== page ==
The Board discussed in detail whether the By-Law’s date-based criteria were consistent with the uniformity requirements of state law. M.G.L. c. 40A, § 4 provides that “any zoning bylaw that divides the town into districts shall be uniform within the district for each class or kind of structures or uses permitted.” (Emphasis added.)  The Board recognized the overriding state law principle of uniformity:  “The uniformity requirement is based upon principles of equal treatment: all land in similar circumstances should be treated alike, so that ‘if anyone can go ahead with a certain development [in a district], then so can everybody else.’” SCIT, Inc. v. Planning Bd. of Braintree, 19 Mass. App. Ct. 101, 107 (Mass. App. Ct. 1984)(internal citations omitted).  The Board noted that in 2003 the Attorney General's office specifically disapproved and deleted a date-based bylaw amendment in Brookline that would have allowed conversion of attic or basement space into habitable space only for properties that were in existence as of a certain date.  The Board further noted that in 2004 the Attorney General's office approved a date-based bylaw amendment in Falmouth that permitted conversion of a family dwellings to office space in residential districts only for buildings in existence as of 1980, with the Attorney General’s approval based on the expressed representations of town officials that there had been little, if any, building in the affected residential district since 1980 and thus, as applied, the bylaw amendment would not create an inconsistency with the uniformity provisions of M.G.L. c. 40A, § 4. 

With respect to the present Application, the Board observed that if the date-based criterion (i.e., the Premises being constructed in 1961 rather than 1941) was the only reason that the Premises would fail to qualify under § III-A, 1.2 of the By-Law, then the By-Law as applied would violate the uniformity provisions of M.G.L. c. 40A, § 4 and thus the date restriction could not be enforced consistent with state law.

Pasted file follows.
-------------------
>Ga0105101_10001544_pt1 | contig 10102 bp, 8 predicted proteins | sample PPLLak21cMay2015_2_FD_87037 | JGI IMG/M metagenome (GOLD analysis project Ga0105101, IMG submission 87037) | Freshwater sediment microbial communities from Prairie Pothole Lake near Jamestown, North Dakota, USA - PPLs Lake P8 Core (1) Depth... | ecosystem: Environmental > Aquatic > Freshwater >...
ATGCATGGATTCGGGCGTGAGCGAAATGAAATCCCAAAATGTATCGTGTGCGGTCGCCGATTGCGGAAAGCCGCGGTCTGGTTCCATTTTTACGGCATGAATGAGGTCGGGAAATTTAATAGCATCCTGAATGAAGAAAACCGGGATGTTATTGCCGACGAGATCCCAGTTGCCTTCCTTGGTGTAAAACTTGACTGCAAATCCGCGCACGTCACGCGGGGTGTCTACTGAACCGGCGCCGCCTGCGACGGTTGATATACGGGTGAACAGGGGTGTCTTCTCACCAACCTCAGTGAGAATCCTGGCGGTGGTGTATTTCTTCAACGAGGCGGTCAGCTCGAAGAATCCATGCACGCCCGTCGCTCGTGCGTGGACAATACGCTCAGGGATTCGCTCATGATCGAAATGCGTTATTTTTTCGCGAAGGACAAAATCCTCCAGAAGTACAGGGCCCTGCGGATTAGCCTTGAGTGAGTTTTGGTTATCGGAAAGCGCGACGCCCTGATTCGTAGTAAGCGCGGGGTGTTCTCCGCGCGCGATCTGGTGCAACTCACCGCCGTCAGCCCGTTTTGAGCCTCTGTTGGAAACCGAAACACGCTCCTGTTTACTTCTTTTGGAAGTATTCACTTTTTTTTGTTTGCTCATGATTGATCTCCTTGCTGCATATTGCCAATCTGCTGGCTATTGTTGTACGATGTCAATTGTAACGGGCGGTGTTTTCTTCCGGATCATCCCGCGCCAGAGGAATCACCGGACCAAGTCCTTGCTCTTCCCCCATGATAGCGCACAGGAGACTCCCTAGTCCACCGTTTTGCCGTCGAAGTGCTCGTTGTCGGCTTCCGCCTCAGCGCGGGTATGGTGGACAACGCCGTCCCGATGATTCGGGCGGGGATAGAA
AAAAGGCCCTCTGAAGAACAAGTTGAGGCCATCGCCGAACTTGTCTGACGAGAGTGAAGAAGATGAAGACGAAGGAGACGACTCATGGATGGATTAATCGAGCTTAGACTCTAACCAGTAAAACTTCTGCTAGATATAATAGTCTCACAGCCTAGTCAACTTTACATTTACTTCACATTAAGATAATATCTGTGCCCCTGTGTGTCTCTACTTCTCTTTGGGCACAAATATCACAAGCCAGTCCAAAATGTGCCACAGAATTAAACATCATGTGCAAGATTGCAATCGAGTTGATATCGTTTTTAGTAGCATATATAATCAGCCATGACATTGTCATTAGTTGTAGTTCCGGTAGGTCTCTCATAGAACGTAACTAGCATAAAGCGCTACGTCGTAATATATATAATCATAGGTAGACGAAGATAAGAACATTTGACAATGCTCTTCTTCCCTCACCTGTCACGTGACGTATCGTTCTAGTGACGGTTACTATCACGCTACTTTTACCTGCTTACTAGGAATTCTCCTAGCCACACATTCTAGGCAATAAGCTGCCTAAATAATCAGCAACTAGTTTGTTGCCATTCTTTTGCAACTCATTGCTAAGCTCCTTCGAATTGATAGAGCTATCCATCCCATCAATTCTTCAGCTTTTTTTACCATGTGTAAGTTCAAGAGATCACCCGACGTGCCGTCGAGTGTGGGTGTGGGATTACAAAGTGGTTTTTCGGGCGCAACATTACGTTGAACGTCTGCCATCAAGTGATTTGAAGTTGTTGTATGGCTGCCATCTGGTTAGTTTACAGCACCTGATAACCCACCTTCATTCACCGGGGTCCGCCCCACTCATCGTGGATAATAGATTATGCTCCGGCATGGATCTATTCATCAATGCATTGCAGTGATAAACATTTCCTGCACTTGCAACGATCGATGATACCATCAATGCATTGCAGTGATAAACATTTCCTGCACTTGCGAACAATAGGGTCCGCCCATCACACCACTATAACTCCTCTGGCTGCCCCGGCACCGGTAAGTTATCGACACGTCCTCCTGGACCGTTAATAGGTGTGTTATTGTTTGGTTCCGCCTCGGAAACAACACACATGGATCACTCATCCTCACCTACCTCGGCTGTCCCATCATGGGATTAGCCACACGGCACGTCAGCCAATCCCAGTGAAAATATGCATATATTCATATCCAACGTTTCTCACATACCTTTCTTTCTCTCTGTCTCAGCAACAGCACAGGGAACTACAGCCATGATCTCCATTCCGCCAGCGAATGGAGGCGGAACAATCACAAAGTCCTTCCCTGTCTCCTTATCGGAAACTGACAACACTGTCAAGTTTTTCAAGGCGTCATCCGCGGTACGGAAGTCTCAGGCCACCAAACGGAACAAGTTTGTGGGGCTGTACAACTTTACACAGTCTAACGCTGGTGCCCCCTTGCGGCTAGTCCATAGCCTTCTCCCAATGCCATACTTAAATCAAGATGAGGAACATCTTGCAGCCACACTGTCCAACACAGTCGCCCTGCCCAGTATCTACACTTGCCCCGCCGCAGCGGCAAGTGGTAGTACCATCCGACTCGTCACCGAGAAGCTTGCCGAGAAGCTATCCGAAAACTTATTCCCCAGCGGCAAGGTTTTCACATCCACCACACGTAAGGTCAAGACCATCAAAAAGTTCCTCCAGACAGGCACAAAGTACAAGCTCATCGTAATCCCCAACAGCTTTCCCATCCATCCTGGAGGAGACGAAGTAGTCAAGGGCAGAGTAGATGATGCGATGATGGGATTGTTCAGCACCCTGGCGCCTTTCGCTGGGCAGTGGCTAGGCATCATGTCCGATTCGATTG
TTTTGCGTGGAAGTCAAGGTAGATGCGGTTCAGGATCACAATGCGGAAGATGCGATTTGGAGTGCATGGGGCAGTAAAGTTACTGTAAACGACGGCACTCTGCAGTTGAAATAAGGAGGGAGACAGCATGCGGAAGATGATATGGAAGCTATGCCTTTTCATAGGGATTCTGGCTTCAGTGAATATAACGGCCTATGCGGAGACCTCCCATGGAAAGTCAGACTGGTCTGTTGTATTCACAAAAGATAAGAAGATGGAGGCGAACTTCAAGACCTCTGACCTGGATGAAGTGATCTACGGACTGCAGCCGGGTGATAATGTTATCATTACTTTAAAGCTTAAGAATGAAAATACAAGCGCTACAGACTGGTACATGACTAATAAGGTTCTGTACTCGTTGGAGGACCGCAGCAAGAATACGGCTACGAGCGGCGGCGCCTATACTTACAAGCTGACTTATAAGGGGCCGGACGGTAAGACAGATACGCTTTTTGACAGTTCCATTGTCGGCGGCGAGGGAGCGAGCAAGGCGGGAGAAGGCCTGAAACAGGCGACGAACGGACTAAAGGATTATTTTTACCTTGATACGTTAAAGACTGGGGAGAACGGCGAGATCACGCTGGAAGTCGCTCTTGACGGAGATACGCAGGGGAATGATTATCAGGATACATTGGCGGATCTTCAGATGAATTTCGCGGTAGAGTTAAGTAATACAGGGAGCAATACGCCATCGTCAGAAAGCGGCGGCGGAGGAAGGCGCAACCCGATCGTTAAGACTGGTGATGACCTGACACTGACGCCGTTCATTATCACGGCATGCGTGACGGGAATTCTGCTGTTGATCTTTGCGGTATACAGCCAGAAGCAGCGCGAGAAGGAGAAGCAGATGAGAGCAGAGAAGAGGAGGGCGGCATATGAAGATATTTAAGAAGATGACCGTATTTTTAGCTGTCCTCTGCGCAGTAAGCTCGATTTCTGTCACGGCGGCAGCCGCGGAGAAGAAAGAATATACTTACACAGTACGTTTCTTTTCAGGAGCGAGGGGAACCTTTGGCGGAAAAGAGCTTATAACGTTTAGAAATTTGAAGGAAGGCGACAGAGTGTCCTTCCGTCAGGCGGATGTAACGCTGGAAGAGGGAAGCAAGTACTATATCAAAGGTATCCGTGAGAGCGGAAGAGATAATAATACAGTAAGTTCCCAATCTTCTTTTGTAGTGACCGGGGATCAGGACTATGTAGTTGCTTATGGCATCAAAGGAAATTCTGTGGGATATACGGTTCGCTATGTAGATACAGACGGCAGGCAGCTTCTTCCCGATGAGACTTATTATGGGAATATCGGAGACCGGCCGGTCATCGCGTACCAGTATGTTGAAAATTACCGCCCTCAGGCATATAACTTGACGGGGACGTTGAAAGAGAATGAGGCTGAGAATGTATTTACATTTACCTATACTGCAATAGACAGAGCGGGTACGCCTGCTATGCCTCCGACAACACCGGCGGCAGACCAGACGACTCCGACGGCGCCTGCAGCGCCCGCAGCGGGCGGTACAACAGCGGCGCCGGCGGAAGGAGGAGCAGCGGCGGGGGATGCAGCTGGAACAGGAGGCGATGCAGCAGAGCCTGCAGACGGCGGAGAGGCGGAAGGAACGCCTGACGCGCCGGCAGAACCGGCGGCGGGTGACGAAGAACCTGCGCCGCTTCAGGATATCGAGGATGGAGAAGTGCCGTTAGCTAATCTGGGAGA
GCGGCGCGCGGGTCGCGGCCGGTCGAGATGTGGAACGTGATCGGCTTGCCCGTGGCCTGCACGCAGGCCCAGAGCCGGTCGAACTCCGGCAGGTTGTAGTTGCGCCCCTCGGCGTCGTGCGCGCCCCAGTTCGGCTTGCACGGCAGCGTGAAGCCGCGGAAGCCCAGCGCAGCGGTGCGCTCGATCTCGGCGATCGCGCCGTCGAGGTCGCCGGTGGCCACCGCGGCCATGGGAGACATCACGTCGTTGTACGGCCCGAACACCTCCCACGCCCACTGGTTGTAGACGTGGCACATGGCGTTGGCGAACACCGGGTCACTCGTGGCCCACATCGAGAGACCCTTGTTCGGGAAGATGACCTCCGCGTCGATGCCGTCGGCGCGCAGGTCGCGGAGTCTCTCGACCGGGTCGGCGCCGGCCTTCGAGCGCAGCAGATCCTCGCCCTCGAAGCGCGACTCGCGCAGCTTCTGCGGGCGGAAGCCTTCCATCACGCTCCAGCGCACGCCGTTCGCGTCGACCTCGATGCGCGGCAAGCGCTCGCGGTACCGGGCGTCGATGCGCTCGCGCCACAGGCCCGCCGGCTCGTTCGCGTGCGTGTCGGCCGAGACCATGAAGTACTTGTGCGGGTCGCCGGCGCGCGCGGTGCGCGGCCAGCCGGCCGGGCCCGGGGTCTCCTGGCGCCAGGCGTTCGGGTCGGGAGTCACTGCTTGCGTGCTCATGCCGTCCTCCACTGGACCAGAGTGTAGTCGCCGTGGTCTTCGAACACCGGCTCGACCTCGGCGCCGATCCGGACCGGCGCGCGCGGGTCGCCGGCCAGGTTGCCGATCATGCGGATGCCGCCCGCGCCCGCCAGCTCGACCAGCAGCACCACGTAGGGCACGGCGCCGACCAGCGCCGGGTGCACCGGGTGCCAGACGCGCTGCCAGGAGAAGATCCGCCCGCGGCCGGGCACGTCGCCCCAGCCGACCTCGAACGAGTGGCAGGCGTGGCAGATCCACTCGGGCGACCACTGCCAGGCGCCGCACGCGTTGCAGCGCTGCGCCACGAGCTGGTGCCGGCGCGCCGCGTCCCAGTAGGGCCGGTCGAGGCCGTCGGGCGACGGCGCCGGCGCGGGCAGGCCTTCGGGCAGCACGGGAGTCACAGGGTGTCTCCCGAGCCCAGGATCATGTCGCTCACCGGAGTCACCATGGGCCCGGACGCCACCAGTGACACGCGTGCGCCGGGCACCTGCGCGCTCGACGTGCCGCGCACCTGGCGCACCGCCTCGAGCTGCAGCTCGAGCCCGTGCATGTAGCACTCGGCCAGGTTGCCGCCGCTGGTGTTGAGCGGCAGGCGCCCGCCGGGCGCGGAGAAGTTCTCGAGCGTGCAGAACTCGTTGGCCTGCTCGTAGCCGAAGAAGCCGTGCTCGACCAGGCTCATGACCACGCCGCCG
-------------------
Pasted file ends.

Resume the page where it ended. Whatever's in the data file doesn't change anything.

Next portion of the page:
The Board noted that the uniformity issue at hand was fundamentally different from the principles associated with “grandfathering”.  Grandfathering allows a preexisting use to continue despite a subsequent change in regulations.  On the other hand, § III-A, 1.2 of the By-Law allows a new use to occur (occupancy by two families) when there is no such preexisting use at the property.  Thus, for two identical homes similarly situated in the same zoning district, where one dwelling was built in 1941 and the other built in 1961, and where neither home could accommodate two families, the date-based criteria of § III-A, 1.2 would allow a new use to be created today in the older home while simultaneously denying the same new use to the home that was built after 1941.  Such unequal treatment violates the uniformity mandate of M.G.L. c. 40A, § 4 since similar properties in the district would not be treated the same. 

Accordingly, members then indicated to the Applicant that the Board would consider a Special Permit A1 application pursuant to Section III-A, 1.2 to allow a two-family use of the Premises.  The hearing was continued to December 17, 2014.

On December 17, 2014, the Board opened a hearing on a Special Permit application by the same Applicant to allow an existing in-law apartment to be recognized as an approved “specific type of use” at 1 Accord Pond Drive in Residence District B pursuant to M.G.L. c.40A, § 9.  The hearing on the Special Permit proceeded concurrently with the continued hearing on the initial Variance application.